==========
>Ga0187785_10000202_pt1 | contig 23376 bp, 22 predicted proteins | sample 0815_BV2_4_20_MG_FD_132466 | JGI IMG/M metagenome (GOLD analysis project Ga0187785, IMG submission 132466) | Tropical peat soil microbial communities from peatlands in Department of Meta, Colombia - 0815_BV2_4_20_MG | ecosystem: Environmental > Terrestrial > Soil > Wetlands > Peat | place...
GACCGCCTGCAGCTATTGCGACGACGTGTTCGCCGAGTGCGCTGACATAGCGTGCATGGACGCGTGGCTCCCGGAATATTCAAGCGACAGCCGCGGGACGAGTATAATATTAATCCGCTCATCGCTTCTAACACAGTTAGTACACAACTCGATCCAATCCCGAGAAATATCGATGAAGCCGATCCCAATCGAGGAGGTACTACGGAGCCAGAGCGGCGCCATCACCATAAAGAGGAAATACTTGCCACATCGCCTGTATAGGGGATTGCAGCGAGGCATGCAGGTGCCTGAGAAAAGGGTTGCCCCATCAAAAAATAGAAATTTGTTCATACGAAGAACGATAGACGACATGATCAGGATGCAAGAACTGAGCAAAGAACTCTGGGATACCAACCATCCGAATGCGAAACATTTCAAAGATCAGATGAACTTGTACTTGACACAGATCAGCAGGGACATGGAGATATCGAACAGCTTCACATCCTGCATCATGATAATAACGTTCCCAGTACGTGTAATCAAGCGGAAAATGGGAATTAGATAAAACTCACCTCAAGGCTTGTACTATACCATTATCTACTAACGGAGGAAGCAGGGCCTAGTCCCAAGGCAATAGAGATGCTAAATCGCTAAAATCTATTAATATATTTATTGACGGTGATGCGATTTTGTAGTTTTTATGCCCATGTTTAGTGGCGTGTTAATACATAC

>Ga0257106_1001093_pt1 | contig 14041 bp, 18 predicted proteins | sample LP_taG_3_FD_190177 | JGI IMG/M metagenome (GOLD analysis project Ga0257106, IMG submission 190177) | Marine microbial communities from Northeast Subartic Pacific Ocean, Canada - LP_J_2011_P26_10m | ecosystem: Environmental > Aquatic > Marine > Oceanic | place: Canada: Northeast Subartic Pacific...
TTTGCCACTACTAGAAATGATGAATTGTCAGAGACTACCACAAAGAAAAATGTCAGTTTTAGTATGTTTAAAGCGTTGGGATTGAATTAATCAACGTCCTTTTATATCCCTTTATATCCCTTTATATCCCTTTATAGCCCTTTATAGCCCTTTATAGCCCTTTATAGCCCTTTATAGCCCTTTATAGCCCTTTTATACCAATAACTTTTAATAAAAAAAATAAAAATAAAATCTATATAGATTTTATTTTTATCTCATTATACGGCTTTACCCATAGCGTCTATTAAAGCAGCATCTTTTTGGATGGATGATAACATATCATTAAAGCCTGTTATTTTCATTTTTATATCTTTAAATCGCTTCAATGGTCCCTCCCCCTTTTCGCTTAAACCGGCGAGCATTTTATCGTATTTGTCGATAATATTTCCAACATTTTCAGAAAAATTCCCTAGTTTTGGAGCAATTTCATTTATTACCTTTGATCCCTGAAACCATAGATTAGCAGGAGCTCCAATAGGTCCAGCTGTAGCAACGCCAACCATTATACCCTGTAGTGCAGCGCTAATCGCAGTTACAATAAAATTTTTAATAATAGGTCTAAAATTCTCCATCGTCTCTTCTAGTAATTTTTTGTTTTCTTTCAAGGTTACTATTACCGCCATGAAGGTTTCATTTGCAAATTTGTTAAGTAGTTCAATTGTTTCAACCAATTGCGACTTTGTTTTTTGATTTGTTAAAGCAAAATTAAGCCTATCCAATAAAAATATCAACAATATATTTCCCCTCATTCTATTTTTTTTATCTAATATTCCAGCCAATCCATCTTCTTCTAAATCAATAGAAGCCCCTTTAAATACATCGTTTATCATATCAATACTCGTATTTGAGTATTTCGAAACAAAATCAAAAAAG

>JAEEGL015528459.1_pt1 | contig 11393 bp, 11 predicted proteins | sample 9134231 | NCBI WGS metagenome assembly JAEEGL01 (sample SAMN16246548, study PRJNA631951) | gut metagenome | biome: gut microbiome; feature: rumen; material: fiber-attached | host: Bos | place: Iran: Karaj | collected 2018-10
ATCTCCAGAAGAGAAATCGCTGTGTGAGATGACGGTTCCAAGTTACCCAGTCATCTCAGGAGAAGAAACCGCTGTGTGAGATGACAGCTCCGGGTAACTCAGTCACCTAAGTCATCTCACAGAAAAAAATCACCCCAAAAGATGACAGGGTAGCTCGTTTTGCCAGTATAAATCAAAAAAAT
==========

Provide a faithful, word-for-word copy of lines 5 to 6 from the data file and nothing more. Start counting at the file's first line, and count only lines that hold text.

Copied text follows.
>JAEEGL015528459.1_pt1 | contig 11393 bp, 11 predicted proteins | sample 9134231 | NCBI WGS metagenome assembly JAEEGL01 (sample SAMN16246548, study PRJNA631951) | gut metagenome | biome: gut microbiome; feature: rumen; material: fiber-attached | host: Bos | place: Iran: Karaj | collected 2018-10
ATCTCCAGAAGAGAAATCGCTGTGTGAGATGACGGTTCCAAGTTACCCAGTCATCTCAGGAGAAGAAACCGCTGTGTGAGATGACAGCTCCGGGTAACTCAGTCACCTAAGTCATCTCACAGAAAAAAATCACCCCAAAAGATGACAGGGTAGCTCGTTTTGCCAGTATAAATCAAAAAAAT